Another consequence of the endless information about time management is that the tips and suggestions are often presented in a one-size-fits-all manner. In clothing and in time management — and frankly, in just about every area of life — there’s no such thing as something that works for everybody.

For example, some people prefer to start their day by doing their most difficult task first, a tactic known as “eating the frog”[3]. Morning people might find that the system works well, but for those who are most productive in the afternoon or evening, it doesn’t make sense to tackle the toughest task in the morning.

If you fall into the latter group, it might be better to start with smaller tasks to get your brain moving in the morning. After a couple hours of work, then you can tackle the big-picture task.

This is also true of non-workflow factors, such as waking up earlier, and tools like apps. Instead of assuming that what works for others will work for you, try out different methods until you find what actually does.

3. Time management is about getting as much done as quickly as possible.

When you believe that effective time management is about the quantity of the tasks you complete, you’ll inevitably sacrifice quality of work for quantity of work. What’s more, you will also be drawn to inconsequential tasks as opposed to your higher-order concerns.

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Our media environment encourages multitasking, and that’s what makes the myth so tempting. However, the best way to see multitasking is actually as rapid context switching, which can reduce your productivity by as much as 80%.[4]

Rather than doing a bunch of multitasking, I tend to advise people to find tools that will help scale personalization. Get those in place and then move on to another important task. For example, Hubspot’s free email marketing tools are something I use for some of my startups to scale personalizing email. Find a tool that allows you to scale, then focus on it so you can set things up for success and move on to another important task.

Time Management That Works for You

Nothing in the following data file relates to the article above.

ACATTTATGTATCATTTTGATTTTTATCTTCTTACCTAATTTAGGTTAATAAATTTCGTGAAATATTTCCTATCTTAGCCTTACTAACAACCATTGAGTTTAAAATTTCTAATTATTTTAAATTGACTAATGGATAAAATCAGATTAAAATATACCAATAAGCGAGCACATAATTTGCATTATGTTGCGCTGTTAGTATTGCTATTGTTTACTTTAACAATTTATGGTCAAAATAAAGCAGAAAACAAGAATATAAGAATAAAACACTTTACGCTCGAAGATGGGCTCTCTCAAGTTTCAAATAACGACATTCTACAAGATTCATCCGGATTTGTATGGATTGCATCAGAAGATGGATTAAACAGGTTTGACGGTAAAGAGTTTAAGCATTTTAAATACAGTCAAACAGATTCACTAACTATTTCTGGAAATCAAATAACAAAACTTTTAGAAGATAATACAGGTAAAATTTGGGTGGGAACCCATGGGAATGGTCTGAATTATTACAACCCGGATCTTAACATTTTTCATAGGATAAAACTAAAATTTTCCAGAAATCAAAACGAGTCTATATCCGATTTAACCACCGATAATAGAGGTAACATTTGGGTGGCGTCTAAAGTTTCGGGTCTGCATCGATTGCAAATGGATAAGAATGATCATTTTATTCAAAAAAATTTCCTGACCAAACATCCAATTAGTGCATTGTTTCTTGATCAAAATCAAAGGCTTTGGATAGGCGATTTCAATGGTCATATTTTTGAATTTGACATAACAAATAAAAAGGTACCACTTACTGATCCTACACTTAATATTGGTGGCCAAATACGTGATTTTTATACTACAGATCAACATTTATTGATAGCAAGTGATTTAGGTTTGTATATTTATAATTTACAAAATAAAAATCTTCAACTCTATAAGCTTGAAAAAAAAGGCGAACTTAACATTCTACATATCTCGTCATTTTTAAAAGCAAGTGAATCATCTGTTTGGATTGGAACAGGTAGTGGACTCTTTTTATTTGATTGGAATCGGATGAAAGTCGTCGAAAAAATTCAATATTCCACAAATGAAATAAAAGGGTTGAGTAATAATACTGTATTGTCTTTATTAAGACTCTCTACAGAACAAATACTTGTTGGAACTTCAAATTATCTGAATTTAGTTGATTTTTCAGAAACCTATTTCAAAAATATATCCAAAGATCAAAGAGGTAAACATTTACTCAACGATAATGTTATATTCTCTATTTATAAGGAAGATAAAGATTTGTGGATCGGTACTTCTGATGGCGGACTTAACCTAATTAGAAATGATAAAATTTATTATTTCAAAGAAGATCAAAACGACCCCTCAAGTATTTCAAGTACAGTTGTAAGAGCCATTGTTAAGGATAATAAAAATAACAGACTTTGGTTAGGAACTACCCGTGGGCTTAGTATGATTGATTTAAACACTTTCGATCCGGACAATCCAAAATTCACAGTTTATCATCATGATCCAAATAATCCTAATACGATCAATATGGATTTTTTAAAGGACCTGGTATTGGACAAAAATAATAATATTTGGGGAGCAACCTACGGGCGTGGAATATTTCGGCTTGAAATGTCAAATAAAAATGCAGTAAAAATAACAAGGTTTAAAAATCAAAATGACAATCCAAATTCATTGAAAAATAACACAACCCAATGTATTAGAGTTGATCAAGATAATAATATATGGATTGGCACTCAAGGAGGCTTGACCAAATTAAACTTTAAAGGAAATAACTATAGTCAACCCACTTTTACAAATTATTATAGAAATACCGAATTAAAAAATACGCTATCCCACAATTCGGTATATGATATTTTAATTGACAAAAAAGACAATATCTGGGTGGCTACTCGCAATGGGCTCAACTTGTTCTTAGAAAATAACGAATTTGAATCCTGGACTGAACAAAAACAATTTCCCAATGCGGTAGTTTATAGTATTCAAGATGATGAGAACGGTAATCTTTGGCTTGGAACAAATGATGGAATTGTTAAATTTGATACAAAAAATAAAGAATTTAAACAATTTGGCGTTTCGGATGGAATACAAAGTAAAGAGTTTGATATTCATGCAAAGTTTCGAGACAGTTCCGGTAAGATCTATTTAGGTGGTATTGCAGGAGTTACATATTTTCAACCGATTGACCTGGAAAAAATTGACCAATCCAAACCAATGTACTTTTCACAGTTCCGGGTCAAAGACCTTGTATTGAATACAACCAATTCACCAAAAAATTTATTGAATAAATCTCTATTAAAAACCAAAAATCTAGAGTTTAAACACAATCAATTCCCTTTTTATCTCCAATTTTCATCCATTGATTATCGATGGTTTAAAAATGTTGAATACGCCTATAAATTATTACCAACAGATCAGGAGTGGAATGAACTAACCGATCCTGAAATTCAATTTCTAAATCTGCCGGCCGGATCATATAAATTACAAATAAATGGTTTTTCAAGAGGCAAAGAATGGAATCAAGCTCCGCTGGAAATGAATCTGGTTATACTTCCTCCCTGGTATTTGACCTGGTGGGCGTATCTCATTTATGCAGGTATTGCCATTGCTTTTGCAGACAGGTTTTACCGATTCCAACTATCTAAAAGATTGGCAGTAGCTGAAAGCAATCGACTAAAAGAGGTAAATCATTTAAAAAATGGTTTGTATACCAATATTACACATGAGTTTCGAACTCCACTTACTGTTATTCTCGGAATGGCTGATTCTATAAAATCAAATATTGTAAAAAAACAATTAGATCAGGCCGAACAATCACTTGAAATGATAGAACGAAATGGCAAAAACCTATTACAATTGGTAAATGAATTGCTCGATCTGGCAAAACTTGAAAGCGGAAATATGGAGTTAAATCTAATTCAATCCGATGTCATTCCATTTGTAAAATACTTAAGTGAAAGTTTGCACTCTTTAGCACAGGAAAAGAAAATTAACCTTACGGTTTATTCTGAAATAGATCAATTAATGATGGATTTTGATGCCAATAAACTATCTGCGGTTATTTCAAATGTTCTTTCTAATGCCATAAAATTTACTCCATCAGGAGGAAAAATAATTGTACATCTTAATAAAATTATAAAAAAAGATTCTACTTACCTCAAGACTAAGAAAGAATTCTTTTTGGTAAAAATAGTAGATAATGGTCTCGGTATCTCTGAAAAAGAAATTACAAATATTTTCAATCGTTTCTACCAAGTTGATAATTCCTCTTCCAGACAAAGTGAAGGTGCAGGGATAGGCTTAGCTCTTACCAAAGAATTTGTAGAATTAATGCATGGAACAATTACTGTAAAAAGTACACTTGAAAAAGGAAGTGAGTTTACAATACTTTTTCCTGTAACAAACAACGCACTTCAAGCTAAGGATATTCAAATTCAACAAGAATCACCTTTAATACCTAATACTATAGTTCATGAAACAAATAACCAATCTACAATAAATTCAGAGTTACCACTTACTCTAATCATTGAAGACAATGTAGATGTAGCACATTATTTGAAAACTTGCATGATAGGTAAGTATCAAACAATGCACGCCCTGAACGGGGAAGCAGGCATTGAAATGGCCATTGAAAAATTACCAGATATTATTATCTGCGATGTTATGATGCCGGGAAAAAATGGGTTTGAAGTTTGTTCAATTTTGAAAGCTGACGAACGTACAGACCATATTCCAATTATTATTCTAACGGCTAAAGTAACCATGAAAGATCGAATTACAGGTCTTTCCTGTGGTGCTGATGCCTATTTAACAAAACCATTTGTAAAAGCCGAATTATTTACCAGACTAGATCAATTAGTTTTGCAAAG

Although there’s no one time management tactic that makes sense for everyone, there are some things you can do to find what works for you:

Think About Time Management on Your Own Terms

The first step to becoming a better time manager is to stop feeling guilty if a certain approach doesn’t work for you. It doesn’t mean you’re a poor time manager or that you’ll never be able to accomplish your goals.

Time management should lead to less anxiety and more productivity. If a certain tactic isn’t accomplishing those things for you, then feel free to scrap it.

Practice Time Awareness

Time has a way of passing without you noticing it, especially when you feel busy all the time. But it doesn’t have to work that way.

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Leadership speakers[5] are starting to incorporate the concept of multiplying time into their talks: track your time, create moments of waiting and anticipation, and let yourself be comfortable with boredom. You might also reminisce about past experiences and accept feelings of awe and fear.

As you might notice, most techniques for time awareness are rooted in mindfulness. More importantly, they will allow you to enjoy your personal and social experiences without feeling rushed through them.

Say “No” to Some Tasks

One of the best strategies for time management is simply to reduce the number of tasks on your docket. Don’t think of it as letting others down; think of it as filling your own cup first. If your glass is empty, you won’t be able to give sips to others.

The key to saying “no” is being honest about why. If you have a time conflict — or even if you’re short on self-care time — most people will respect that. Saying “no” gives you a sense of agency and control over your life because declining a task that isn’t important to you is actually about saying “yes” to yourself.

Final Thoughts